The United States Air Force may be among the world's biggest fossil-fuel hogs, but at least it's using less energy to keep its service members snug in the wintertime.

Hallowell International is providing the decidedly earthbound technology to help. The Bangor, Maine-based company is installing heat pumps in about 2,000 homes at the McGuire Air Force Base in New Jersey.

Using electricity to move heat to where it's wanted – indoors in the winter and outdoors in the summer, generally – is a lot more efficient than using electricity to change air's temperature, it turns out.

Hallowell expects that its Acadia heat pump systems will use about 40 percent less energy than they traditional HVAC units they're replacing, said Duane Hallowell, CEO and president.

They also overcome heat pumps' traditional problems with working in cold climates with new compression technology patented in the United States, Canada and Europe, he said.

It's just one example of the kind of under-the-radar energy efficiency technologies that will soon be going on en masse at government facilities, if the stimulus package's billions of dollars of incentives work as they're meant to.

Counting the piles of money – $4.5 billion to retrofit federal buildings, $3 billion for state energy efficiency programs and $5 billion for weatherization of homes for low-income families, among others – quickly adds up to a lot more than the energy efficiency industry is used to dealing with. The National Association of Energy Service Companies says its members saw total sales of about $3.6 billion in 2006 (see DOE Doles Out $780M for Weatherization and Green Light post).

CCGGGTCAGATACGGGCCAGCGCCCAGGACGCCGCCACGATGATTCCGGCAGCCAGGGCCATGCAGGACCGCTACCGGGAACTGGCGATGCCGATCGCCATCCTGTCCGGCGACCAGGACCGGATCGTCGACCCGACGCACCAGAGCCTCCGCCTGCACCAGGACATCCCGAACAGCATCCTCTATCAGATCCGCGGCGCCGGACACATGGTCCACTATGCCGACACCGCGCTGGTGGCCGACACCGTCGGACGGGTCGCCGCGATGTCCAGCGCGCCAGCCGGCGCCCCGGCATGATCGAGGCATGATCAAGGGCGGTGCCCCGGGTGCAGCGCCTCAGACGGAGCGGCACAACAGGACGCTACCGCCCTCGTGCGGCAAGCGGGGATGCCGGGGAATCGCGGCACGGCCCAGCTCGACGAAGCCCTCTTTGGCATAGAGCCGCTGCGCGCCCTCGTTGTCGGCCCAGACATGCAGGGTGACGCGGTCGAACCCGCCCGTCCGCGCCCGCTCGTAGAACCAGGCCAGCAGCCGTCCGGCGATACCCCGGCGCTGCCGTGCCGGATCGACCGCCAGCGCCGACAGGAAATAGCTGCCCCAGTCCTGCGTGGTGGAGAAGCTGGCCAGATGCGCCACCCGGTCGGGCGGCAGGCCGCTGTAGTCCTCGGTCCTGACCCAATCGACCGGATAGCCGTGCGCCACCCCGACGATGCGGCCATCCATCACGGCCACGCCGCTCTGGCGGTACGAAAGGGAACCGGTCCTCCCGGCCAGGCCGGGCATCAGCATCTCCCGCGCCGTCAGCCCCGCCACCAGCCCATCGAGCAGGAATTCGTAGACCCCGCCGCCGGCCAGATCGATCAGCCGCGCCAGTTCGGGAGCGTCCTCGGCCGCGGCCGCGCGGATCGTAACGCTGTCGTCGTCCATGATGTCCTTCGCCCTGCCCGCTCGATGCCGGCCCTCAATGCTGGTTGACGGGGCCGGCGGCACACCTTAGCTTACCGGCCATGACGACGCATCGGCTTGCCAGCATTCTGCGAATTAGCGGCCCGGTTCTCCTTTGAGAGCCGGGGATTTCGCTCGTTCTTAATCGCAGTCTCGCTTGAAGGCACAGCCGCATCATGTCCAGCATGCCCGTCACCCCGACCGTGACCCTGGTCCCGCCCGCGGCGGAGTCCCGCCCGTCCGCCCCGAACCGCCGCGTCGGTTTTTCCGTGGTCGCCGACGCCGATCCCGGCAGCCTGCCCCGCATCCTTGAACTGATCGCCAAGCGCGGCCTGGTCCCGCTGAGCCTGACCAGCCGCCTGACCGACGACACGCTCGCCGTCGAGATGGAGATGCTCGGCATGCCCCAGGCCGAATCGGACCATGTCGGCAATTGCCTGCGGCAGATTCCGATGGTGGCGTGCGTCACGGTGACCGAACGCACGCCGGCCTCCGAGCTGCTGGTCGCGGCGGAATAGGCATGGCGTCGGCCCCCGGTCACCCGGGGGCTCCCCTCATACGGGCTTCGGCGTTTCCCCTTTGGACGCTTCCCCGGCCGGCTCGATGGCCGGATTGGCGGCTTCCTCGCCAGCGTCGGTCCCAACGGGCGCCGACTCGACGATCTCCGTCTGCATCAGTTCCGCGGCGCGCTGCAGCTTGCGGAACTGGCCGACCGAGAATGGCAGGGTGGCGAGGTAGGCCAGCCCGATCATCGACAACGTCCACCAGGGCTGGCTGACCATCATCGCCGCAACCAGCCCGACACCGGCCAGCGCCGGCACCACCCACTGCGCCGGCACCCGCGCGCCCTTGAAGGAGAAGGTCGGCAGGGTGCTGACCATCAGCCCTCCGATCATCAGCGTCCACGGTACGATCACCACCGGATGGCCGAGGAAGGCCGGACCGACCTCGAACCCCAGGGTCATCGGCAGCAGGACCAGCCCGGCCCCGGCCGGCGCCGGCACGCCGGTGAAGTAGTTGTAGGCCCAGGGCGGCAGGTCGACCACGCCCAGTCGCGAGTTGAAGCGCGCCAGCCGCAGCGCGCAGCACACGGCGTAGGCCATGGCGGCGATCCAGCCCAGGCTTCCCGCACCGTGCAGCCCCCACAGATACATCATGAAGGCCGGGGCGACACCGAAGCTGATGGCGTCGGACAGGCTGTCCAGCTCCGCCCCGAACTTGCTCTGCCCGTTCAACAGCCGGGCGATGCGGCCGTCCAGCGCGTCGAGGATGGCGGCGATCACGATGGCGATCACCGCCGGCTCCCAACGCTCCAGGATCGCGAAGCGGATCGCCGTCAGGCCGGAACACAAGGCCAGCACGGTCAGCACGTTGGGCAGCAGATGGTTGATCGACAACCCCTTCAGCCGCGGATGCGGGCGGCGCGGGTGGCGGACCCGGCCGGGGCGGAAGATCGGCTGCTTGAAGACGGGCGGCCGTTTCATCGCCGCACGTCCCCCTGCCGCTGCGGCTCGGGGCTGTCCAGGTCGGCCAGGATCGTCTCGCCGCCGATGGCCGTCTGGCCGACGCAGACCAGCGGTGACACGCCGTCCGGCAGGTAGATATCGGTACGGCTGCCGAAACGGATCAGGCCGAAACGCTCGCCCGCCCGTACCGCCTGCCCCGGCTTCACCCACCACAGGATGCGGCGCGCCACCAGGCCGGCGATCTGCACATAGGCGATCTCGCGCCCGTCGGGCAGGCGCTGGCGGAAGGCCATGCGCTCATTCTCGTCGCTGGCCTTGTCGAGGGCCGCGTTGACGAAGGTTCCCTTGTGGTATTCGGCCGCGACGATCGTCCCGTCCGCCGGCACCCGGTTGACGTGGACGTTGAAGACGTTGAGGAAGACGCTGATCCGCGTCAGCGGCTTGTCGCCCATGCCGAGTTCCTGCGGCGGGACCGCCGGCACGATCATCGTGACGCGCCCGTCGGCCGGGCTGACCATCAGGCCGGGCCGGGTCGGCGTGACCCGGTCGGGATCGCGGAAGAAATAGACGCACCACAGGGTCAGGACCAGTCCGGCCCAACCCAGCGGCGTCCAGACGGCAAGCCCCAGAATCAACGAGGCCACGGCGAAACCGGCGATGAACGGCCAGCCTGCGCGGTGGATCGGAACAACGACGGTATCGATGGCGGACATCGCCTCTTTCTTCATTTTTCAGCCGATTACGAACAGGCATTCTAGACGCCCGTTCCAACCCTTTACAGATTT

Factories, office buildings and private homes can also access stimulus funds. But with homebuilding in the dumps, commercial real estate sinking and factories facing a deep drop in demand for their products, private industry is going to need all the support it can get in directing precious dollars to efficiency projects that don't pay themselves back for years.

That makes the government – particularly the federal government – an attractive market right now. President Barack Obama has called for making all federal buildings 25 percent more energy-efficient in the next five years, as well as making sure new buildings are designed to be 40 percent more energy-efficient.

The Department of Energy, which is giving out the energy efficiency stimulus money, has made building energy efficiency a particular focus (see Making Building Automation Brainier).

While some federal agencies are woefully behind the building efficiency times – including the DOE itself – others have already realized the fruits of retrofits.

The U.S. Postal Service, while facing unprecedented declines in its mail-delivering business that are forcing major cutbacks, can at least rely on using less energy at the facilities it retrofitted back in the building boom time of 2006, for example (see The ABC's of Energy Efficiency, Postal Style).